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LucidLink Intros First MSP Program For Tech To Make Cloud-based Storage As Fast As On-prem

Because MSPs already account for over 50 percent of LucidLink's revenue, the company thinks it's time to build a program targeting MSPs' specific issues related to making cloud-based storage perform as it is on-premises.

Cloud-native file services technology developer LucidLink this week unveiled its first managed service provider program in response to what the company's top executives called a big increase in MSP interest in building data protection services.

LucidLink works to overcome latency challenges in accessing files over distance with a file streaming service to enable customers to use cloud storage as if it is local storage, said Peter Thompson (pictured left), co-founder and CEO of the San Francisco-based vendor.

"We offer a distributed file system that streams data on-demand," Thompson told CRN. "We keep the files in the cloud, whether it's a public cloud or private cloud, or on-premises. We treat data as object storage on the back end, but make it accessible as file data."

[Related: The 20 Coolest Cloud Storage Vendors Of The 2019 Cloud 100]

With LucidLink Filespaces, large files are broken into smaller chunks, each of which is considered an object, Thompson said. "It presents the data as local data, and streams the bits on-demand to give performance as if it were a local file," he said.

For LucidLink, which sells exclusively via channel partners, at least 50 percent of revenue comes from its MSP partners, who also make up the fastest-growing part of its business, Thompson said.

"MSPs usually take on our technology to do backups to the cloud," he said. "They typically do backups locally, and then send to a cloud, which is not an easy thing. There's a lot of manual labor in there. With our technology, MSPs just set the target, and everything is done automatically. They don't need an [Amazon Web Services] S3 connection, or some device, or complex set-up. It's all done with software and can be offered as a service."

For MSPs, LucidLink Filespaces also includes built-in access controls to let partners set up groups and users with individual access capabilities, he said.

Harald Smit, chief operating officer at Resource One, a Hillsboro, Ore.-based MSP and LucidLink channel partner, told CRN that his company serves a lot of smaller customers and has found the LucidLink technology a good way to avoid them having to purchase more on-premises storage capacity and the related backup and maintenance costs.

"LucidLink is unique in that storage for an application like Office 365 shows as if it's on a physical drive, but is on the cloud," Smit said. "We use LucidLink together with Wasabi so that the storage looks local while it is stored on the cloud at low cost using Wasabi."

One of Resource One's clients is a company which edits 4K videos, which requires high performance, Smit said. "We put 1 TB of data on the cloud, and they can do their editing with their regular tools," he said. "They did it despite a crappy Internet connection."

LucidLink is a small company, but very responsive to partner needs, Smit said, welcoming the rollout of its MSP program.

"LucidLink has something that needs partners to explain to clients," he said. "It's phenomenal how quickly users can access data on the cloud with LucidLink. We're seeing no difference in performance between on-premises capacity or Wasabi-based capacity. I would like to see LucidLink get connected with ConnectWise in the near future."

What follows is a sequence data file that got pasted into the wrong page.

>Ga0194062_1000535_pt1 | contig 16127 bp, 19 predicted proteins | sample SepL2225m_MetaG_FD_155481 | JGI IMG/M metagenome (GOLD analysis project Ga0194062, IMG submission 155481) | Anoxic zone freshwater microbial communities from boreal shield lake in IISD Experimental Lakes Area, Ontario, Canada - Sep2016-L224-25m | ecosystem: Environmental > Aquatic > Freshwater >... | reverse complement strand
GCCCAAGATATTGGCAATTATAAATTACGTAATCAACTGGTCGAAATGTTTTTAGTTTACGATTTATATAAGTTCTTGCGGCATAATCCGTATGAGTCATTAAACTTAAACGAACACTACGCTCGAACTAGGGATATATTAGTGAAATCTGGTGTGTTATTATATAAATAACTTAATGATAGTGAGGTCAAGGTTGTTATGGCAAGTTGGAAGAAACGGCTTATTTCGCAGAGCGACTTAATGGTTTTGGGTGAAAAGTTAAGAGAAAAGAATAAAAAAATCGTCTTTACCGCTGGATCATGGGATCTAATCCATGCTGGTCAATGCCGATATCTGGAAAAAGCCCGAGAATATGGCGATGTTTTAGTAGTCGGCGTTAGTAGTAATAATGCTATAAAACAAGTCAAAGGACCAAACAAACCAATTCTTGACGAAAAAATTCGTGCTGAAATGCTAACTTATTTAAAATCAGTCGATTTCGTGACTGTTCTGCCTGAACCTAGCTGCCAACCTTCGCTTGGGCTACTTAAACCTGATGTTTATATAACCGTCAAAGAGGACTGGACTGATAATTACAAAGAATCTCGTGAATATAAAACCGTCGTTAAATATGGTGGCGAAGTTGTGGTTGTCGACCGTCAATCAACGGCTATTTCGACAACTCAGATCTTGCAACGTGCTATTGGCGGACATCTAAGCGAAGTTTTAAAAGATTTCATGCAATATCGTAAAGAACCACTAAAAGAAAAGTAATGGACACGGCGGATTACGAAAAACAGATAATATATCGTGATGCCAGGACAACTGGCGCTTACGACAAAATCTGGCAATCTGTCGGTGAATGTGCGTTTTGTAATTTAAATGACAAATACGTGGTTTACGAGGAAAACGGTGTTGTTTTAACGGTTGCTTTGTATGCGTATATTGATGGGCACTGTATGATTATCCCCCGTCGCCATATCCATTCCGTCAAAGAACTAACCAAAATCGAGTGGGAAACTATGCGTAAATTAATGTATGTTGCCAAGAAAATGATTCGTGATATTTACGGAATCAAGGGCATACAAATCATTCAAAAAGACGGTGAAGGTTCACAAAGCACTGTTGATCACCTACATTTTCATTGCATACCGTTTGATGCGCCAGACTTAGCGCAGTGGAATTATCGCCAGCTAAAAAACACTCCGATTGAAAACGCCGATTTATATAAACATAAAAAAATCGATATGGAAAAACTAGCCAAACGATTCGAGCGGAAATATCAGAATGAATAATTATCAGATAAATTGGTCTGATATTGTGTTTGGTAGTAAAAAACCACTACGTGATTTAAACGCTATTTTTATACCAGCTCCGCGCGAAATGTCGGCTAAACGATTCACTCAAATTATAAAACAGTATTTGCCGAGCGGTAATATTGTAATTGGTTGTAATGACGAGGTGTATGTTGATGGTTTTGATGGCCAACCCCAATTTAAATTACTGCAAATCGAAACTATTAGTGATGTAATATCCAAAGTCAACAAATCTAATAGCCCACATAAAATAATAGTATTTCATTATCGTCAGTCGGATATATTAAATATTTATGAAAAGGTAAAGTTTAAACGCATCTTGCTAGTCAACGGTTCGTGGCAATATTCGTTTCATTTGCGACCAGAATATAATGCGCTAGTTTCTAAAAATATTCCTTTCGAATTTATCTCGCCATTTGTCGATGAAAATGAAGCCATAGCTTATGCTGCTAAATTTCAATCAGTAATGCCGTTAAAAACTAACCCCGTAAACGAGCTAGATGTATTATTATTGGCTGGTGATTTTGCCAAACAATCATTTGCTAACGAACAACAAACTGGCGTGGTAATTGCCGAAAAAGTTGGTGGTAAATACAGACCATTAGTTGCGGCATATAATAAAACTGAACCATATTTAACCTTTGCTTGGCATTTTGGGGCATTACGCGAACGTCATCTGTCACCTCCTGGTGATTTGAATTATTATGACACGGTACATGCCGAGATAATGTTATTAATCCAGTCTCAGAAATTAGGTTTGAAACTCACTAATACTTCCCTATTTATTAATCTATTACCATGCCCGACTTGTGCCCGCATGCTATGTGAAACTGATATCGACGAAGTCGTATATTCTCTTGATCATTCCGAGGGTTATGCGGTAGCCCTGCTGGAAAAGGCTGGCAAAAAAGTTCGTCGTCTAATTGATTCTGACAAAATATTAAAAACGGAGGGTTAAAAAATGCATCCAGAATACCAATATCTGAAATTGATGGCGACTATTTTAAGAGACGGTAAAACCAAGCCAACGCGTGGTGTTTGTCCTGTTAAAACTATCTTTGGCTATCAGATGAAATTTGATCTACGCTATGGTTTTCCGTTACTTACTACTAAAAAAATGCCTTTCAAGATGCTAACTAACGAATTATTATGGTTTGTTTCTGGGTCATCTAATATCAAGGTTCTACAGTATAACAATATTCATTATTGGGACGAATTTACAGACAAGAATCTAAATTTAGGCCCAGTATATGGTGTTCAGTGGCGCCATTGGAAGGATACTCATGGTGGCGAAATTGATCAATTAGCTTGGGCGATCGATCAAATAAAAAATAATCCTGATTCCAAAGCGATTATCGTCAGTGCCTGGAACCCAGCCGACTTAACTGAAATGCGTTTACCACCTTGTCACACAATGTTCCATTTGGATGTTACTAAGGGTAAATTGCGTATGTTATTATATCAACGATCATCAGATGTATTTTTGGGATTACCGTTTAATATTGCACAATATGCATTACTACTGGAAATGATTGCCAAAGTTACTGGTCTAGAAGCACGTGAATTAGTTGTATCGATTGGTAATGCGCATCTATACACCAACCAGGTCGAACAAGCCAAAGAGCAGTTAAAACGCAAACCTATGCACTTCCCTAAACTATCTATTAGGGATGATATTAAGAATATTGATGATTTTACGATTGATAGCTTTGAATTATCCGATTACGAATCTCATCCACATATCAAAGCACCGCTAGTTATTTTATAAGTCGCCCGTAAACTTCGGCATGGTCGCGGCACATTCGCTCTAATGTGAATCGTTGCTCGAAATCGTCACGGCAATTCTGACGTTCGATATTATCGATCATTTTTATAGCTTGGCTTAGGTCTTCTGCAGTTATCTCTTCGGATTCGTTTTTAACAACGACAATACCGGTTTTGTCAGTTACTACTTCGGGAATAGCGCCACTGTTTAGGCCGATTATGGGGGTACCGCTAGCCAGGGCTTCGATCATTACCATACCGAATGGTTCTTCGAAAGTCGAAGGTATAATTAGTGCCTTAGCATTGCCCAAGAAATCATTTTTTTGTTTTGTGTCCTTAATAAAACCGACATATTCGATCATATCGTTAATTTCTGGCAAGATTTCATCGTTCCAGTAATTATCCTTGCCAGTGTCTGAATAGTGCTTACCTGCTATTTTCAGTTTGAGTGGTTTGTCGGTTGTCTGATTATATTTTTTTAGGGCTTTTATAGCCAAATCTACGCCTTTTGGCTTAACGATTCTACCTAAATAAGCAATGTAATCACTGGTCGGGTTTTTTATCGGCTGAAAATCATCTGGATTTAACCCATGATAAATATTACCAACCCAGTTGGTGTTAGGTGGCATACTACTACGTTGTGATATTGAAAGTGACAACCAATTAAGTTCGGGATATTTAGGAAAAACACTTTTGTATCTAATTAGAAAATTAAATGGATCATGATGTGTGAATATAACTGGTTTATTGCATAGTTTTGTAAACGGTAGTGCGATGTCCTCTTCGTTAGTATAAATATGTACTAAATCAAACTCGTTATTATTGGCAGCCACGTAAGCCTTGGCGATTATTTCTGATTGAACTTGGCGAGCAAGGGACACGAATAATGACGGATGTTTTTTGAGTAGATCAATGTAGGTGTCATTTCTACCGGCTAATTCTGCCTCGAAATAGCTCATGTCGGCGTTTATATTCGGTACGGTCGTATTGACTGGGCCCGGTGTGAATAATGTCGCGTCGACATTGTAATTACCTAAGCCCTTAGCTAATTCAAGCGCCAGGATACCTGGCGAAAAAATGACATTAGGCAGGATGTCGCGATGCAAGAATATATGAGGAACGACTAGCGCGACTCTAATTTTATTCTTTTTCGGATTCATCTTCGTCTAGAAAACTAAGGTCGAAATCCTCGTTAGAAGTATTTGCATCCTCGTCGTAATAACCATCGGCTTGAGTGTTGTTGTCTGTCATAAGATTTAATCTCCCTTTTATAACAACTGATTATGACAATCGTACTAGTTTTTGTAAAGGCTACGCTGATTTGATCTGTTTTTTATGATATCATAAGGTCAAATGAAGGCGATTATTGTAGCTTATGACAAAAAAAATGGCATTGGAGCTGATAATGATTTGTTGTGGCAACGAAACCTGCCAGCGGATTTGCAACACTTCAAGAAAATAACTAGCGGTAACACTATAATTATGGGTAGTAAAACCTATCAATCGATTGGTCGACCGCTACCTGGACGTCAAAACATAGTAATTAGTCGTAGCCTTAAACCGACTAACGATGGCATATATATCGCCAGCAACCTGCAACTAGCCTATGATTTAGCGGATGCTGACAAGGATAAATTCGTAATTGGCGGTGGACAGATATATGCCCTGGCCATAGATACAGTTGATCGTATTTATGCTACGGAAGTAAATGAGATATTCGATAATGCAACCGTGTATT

With the growing importance of the MSP market to LucidLink, the company is now in the process of finalizing its first official MSP program, Thompson said.

Included in the program is a new pricing structure that allows MSPs to consolidate the capacity of multiple customers as a way to improve efficiency and lower overall per-customer costs, he said. The company is also developing a new portal providing such things as new training, he said. Also to come is a referral program which gives incentives to MSPs who refer clients to other MSPs, Thompson said.

"There's a lot of coopetition in the MSP market," he said. "We're looking to codify how they can work together."

Scott Miller (pictured right), LucidLink's director of business development, told CRN that the company's need to develop a formal MSP program in part stems from how MSPs are finding new ways to use its technology.

"We're giving MSPs the ability to offer NAS-as-a-service to do file serving directly to cloud storage," Miller said. "We're not only finding MSPs liking the services, but seeing things they couldn't do before. For instance, it's hard to do files directly from the cloud. That's a game changer. We're letting MSPs avoid NAS systems altogether."

MSPs working with other storage vendors can also bring in LucidLink as an extra service, Miller said. "For instance, if you're a [Baar, Switzerland-based] Veeam or other storage partner, you can add LucidLink to the deployment without changing anything else," he said. "It plugs right in."

For now, LucidLink Filespaces does point-in-time snapshots allowing roll-back to set times for recovery, Thompson said.

Early next year, however, the company plans to offer full replication to multiple cloud vendors and regions, he said. "It will be anywhere-to-anywhere replication," he said.

Julie O'Grady, LucidLink's director of marketing, told CRN that the company has a partnership with Boston-based cloud storage provider Wasabi that makes Wasabi Hot Cloud Storage the default back-end.

However, O'Grady said, partners can also bring their own storage or use Amazon Web Services or any AWS S3-compatible cloud storage on the back end. Azure will be another option MSPs can use by year-end, she said.

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